And it isn’t like this was some monumental iniquity, at least in the categories that we usually think of; this was somewhat of a small hypocrisy. But small hypocrisies are huge in heaven. Huge. We would love people to think that we give sacrificially, when the fact of the matter is that’s probably a hypocrisy; we don’t give – we would love people to think that we are devout students of Scripture, when the truth of the matter is that most of our learning from Scripture comes because somebody else studies, not us. We would love for people to think that we are lovers of communion with God and are committed to a devout prayer life, when the fact is most of our praying is done in public and often by someone else, and the private prayer place is small and brief. We would like people to think that we have this great love for the truth of Scripture, but our lives are filled with little hypocrisies of all kinds all over the place, too numerous to even count, lest you think at some point in your life that you have classified yourself as somewhat near spiritual perfection, because you are not committing sins that are overtly sins of commission. You’ve tried to omit the sins of omission, those things that you ought to do but don’t do. When you’ve covered those bases, then you still have to look and find all the little hypocrisies of your life, the little pretensions about prayer, Bible study, spiritual devotion, love to God, devotion to the Spirit of God, humility, sacrifice on the behalf of someone else, etcetera, etcetera, etcetera. Those sins that are known only to you and God; those secret sins down deep in the heart that could never be revealed unless an apostle was there like Peter, and God chose to reveal them; those things to kill the purity and the power of the church and are of great consequence to God and to you.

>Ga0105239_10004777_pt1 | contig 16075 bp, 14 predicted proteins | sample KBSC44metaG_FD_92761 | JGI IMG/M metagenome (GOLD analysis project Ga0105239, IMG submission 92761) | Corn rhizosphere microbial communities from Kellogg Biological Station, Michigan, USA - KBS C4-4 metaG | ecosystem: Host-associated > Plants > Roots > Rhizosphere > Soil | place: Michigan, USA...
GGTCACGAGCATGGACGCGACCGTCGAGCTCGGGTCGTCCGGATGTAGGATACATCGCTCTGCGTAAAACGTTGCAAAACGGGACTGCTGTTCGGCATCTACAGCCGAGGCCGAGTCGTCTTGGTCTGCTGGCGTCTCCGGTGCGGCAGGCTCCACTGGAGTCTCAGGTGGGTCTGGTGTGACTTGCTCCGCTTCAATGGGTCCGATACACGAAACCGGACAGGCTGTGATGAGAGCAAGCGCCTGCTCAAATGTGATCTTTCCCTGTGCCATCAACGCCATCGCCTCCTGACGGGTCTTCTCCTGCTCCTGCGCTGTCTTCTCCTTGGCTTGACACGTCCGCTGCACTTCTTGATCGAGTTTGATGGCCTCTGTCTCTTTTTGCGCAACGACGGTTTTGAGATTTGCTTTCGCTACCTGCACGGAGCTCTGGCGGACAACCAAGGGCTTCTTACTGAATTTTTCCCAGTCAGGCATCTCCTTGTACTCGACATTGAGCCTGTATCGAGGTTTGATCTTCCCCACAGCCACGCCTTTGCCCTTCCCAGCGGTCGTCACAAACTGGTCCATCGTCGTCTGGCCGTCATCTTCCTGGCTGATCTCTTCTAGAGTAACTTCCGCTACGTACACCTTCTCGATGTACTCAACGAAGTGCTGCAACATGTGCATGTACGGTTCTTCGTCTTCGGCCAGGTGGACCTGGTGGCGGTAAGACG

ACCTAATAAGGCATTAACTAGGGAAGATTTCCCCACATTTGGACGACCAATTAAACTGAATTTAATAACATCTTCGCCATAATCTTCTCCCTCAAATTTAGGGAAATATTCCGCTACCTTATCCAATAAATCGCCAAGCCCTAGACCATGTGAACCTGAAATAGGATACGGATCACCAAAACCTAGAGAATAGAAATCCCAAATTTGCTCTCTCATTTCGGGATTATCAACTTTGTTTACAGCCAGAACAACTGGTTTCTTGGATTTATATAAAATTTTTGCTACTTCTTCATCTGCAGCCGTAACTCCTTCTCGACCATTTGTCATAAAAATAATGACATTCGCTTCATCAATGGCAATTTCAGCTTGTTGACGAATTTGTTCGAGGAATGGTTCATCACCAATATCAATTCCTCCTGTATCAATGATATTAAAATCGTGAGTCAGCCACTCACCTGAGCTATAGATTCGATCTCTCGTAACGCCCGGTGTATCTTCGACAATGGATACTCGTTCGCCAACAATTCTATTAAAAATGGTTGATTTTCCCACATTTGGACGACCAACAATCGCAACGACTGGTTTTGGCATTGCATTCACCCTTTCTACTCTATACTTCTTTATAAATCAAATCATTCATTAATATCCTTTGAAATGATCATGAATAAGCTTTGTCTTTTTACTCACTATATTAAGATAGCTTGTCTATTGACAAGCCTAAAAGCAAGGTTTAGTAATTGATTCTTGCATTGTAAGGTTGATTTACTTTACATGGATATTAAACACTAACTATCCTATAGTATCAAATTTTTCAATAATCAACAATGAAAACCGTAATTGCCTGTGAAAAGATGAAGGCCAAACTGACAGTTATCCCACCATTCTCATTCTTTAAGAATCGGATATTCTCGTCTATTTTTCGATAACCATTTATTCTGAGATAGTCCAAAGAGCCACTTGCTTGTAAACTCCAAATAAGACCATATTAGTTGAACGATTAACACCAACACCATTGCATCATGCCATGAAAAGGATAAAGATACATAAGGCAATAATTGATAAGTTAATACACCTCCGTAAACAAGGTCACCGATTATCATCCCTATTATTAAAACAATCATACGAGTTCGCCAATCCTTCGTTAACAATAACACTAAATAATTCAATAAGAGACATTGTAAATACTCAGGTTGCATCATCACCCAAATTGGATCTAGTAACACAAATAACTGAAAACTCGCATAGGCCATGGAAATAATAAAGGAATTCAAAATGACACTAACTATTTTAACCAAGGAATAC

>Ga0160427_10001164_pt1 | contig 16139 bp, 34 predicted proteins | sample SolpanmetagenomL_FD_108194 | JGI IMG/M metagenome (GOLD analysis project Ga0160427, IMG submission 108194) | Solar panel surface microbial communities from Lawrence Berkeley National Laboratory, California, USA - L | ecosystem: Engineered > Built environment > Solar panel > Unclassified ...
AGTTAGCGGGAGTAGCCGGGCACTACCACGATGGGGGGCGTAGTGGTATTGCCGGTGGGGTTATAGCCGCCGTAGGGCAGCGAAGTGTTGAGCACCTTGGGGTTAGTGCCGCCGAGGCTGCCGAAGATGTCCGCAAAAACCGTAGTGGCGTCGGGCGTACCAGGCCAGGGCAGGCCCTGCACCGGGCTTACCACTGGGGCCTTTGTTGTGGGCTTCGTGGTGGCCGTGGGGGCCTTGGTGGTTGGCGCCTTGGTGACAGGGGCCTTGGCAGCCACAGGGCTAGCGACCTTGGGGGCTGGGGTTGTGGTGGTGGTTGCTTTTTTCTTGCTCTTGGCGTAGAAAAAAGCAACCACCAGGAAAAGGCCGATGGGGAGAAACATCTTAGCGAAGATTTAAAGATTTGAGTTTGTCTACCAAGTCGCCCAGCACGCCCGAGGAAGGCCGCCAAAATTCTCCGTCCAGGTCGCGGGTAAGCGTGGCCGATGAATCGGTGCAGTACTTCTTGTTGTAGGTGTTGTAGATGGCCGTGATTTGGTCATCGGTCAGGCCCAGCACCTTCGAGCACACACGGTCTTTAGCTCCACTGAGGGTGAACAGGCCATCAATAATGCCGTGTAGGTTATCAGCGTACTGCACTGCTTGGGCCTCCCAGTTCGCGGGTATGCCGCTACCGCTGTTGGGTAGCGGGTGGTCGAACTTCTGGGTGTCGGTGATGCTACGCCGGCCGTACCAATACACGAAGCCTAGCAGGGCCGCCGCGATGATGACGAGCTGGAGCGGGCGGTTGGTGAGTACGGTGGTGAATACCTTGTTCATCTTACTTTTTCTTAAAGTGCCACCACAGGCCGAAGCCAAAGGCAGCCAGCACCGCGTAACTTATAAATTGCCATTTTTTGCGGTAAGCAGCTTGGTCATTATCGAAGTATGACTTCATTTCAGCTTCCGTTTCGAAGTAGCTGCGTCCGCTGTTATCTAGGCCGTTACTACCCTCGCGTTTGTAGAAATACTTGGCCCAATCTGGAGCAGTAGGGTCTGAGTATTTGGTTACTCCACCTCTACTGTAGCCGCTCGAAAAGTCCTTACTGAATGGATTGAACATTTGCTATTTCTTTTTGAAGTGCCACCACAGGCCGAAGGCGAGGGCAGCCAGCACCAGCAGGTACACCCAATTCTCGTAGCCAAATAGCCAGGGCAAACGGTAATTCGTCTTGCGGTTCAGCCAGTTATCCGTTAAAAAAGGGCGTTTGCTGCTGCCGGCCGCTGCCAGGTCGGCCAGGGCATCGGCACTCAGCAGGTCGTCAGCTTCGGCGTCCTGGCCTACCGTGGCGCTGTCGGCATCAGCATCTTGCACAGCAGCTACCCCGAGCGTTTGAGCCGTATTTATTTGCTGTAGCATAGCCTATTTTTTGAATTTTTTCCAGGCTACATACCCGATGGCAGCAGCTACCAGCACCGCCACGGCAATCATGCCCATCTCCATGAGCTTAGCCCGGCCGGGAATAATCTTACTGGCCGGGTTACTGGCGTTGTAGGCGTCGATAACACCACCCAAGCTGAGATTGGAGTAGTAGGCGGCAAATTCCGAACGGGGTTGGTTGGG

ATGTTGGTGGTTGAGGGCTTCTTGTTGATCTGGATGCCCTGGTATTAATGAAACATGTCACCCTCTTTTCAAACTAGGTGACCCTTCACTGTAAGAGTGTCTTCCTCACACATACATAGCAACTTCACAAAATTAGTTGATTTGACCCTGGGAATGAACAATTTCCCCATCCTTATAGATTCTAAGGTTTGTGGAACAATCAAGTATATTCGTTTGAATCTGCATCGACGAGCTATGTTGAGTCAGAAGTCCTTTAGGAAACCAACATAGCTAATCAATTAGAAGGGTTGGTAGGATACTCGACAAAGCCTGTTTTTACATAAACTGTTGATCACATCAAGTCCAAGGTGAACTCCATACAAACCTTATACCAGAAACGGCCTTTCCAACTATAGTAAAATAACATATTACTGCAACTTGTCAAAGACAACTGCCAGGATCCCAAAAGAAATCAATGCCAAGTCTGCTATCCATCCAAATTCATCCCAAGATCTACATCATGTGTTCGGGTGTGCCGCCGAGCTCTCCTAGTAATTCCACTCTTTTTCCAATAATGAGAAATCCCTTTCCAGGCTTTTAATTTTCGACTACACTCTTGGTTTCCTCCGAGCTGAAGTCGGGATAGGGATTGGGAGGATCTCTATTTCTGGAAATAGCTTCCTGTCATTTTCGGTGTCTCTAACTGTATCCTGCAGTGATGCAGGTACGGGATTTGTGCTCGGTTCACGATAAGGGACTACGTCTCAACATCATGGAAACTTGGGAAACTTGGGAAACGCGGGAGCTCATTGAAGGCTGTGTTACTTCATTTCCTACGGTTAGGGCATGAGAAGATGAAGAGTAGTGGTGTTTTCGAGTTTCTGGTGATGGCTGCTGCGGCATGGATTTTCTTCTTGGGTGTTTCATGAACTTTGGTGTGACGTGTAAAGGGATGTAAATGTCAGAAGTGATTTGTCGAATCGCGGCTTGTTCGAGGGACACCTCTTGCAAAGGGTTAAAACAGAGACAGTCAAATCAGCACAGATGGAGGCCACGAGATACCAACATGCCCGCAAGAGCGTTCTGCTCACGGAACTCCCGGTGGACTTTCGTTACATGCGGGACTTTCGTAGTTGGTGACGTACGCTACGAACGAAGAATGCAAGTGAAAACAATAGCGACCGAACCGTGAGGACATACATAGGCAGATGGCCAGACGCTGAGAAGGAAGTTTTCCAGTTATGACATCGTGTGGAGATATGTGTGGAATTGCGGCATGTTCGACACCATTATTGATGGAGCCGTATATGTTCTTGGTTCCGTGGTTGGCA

What the story tells us is that God hates the sins of the saints no matter how trivial they might be. And the sins that are most heinous in the church - because they are most subtle and they put Satan in control, and you don’t know it – are the hypocrisies of the church. If somebody comes in and teaches false doctrine, that’s easy to deal with. If somebody comes in and discounts the reality of the Trinity or attacks the person of Jesus Christ or assaults the deity of the Holy Spirit or attacks things like humility and virtues that we are well aware of or comes against matters of prayer, any of those things are recognizable. It’s those subtle, little, devious deceptions that reign in all our hearts, those little favorite sins that we cherish that nobody knows about. The times that we play with God and pretend to be what we are not, those are the sins of the saints that destroy the church, and those are the kind of things that God wants to move against. God hates those sins. No sin is small; no sin is trivial in His eyes, particularly not a sin of deception. Because a sin of deception gives Satan control, and you don’t know it. No lies, then, are little white lies, and God has every right to punish every sin because He wants His church pure, and He deserves it.